Sunday, February 17, 2013

Appeal to Celebrity

Other Terms and/or Related Concepts

Appeal to Authority; Celebrity Endorsement

Description

The advocate argues that their argument, position, product, world view, political agenda/candidate, proposed action or cause is correct because a celebrity has endorsed it.

Example

James Canary has a child who was just diagnosed with "Indigo Encephalitis". James is arguing with his friend Laura Kronk about its cause. "I know it's related with the internet WiFi's I put in my house. He was a perfectly normal child when I just had the cable for the internets in my computer, but when he was four years old I got a new one that had the WiFi's and all of a sudden he stopped being able to communicate with me the way he used to."

Laura replies: "That's not proof of anything. Correlation doesn't prove causation".

To which James says: "Well, the actor/model Janie McCarter says the radiation from the WiFi's is dangerous and can cause cancer and other brain related illnesses. And what's more, the government and big tech all know about it and are covering it up!"

Comment

An Appeal to Celebrity is much more bizarre than a commonplace Appeal to Authority. This subspecies is worthy of comment because it is increasingly common, and often passes unnoticed by those who should know better.

The short definition of Appeal to Authority is as follows: "The advocate makes an unwarranted appeal to an authoritative person or organization in support of a proposition". Unwarranted in this context means that the appeal is without foundation, and that the supposed "authority" does not really lend any weight to the advocate's proposition (because the authority of the authority on this particular matter is not convincing, or because the advocate is falsely claiming that the authority would agree with the advocate's position).

An appeal to a celebrity's authority takes this fallacy to its absurd extreme.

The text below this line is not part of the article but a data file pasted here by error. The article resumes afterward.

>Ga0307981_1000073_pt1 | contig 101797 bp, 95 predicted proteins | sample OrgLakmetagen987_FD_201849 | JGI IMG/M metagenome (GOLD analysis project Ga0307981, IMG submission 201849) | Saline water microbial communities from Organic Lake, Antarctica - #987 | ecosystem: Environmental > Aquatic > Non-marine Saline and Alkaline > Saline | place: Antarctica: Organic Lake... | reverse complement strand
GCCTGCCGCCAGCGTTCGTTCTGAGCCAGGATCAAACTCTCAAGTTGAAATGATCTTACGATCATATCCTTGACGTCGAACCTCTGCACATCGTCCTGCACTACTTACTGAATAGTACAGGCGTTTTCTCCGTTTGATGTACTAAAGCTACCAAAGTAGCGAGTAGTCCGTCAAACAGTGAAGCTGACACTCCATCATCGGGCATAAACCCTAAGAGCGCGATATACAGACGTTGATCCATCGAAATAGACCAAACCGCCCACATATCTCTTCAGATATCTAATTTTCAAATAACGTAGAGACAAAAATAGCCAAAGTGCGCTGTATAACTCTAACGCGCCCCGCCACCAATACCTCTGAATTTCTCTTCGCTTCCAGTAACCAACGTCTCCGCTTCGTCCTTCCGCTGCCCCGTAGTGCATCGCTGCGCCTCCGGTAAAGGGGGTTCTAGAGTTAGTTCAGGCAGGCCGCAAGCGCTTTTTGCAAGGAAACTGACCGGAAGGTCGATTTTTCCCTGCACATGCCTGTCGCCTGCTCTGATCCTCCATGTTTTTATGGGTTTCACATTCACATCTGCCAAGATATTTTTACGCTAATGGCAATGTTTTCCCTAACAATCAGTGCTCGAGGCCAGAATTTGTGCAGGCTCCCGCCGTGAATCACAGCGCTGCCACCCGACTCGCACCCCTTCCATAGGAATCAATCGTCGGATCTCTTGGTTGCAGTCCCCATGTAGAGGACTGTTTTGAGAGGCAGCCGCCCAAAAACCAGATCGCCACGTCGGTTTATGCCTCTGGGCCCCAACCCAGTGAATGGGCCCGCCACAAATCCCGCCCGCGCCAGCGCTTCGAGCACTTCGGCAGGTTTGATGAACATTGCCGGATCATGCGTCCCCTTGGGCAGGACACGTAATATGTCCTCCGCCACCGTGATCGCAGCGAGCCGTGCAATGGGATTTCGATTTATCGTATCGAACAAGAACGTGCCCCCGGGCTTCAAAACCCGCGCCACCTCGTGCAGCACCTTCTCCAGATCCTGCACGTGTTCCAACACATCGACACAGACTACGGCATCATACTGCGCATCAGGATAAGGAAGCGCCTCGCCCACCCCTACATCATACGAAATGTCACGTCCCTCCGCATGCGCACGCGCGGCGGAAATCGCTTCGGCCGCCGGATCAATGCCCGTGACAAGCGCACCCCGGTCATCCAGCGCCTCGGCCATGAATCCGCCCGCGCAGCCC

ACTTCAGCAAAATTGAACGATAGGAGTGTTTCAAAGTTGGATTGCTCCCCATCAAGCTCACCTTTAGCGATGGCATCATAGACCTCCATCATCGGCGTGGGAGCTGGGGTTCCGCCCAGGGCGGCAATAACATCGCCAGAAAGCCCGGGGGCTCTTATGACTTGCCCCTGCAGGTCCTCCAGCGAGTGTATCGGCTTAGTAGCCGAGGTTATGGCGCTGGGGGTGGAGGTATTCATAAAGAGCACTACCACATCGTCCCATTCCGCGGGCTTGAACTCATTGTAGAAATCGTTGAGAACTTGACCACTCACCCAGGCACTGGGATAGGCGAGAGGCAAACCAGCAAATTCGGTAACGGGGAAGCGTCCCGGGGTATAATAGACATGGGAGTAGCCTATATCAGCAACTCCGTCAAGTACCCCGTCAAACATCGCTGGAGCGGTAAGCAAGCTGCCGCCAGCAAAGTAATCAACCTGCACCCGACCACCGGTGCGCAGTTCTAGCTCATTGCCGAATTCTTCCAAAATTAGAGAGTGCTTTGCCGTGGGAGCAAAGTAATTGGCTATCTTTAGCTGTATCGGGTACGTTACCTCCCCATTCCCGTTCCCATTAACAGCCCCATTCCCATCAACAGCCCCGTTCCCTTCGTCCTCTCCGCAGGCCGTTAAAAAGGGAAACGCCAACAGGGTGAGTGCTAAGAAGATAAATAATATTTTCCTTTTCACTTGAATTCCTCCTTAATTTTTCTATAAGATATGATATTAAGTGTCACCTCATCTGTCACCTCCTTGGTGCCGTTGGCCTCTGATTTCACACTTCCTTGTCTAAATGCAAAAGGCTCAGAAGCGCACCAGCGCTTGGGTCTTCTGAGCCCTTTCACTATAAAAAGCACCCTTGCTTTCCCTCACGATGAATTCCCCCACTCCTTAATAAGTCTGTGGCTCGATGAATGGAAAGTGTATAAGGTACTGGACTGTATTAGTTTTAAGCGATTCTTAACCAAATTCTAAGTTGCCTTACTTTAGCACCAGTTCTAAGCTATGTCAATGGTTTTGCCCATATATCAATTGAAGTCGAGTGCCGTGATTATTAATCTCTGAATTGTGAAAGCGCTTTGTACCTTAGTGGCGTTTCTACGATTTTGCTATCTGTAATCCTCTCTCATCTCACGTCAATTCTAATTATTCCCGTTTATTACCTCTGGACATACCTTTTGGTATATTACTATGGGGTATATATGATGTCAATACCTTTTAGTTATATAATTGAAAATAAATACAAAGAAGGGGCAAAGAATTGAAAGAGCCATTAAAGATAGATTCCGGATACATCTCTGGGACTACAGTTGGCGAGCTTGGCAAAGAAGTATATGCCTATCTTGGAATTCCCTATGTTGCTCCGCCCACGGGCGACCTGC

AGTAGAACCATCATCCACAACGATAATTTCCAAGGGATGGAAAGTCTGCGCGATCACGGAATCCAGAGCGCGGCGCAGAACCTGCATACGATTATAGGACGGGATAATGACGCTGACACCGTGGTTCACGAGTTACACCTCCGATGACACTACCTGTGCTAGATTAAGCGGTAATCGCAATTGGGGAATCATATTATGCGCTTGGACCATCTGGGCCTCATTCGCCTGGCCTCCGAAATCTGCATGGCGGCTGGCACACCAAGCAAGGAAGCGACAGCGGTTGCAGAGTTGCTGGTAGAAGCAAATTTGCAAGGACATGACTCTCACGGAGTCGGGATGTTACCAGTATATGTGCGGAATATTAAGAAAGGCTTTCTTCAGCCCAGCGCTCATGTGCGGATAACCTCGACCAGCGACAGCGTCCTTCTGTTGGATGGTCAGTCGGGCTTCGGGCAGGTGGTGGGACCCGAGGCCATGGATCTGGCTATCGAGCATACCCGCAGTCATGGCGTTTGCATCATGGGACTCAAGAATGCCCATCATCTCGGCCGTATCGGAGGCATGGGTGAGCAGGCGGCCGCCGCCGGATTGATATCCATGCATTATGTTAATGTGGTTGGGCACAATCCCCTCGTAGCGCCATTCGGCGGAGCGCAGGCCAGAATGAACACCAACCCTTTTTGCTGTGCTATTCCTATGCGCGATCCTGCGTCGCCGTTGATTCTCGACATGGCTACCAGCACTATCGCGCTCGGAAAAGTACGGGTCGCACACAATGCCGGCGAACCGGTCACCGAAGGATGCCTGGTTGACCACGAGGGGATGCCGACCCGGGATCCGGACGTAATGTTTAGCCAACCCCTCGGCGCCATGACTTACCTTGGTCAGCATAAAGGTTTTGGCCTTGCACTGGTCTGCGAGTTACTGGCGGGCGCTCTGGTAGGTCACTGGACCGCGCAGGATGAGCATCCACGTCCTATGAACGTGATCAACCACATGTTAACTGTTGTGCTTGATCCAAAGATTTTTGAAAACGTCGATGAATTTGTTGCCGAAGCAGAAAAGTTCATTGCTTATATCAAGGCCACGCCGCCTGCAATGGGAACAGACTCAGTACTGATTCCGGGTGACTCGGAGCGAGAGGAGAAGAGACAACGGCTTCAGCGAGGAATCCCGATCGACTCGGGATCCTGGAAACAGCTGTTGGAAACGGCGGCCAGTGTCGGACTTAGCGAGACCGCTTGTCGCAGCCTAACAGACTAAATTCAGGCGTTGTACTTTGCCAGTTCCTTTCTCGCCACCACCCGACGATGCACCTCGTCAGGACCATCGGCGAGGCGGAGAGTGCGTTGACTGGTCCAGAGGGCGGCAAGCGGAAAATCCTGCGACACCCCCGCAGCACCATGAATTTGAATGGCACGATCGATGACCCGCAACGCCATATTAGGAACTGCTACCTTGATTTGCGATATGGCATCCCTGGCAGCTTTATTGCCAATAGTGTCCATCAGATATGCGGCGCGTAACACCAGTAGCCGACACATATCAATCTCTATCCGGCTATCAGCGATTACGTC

The most commonplace example is using a celebrity to endorse a product or service through advertising. This tends to be harmless or risible. Harmless examples are clearly advertisements - George Clooney selling coffee. Risible examples are when companies, say, appoint a celebrity as a "creative director".

More insidious is the use of celebrities to argue for a cause. Consider the commonplace case. The celebrity is appearing on a chat show, or a news and current affairs program. The celebrity is perhaps an actor, a model, a sportsperson or reality television "star". Whatever the claim to fame, the celebrity is not known for deep thinking. And yet the interviewer inevitably asks the celebrity about his or her profound thoughts on some deep and complex issue – multilateral defence treaties, bilateral trade agreements, reform of the United Nations, health funding, dry land salinity etc. And the celebrity is eager to pontificate at length on any of these, and presumably the more impressionable viewers will be swayed by the celebrity's half-baked opinions, just because the celebrity is a celebrity.

Just once wouldn’t it be nice to see a journalist-interviewer practice real journalism and say: "Sorry to interrupt you there Sean, but you're talking about politics now, and we're not interested; after all, you're only an actor".

The danger here goes the other way too. As enjoyable as it is to beat up on celebrities, especially when they are hypocritical egomaniacs, one must not dismiss the message a priori just because it's a celebrity giving it. There's always a small chance they might be right...
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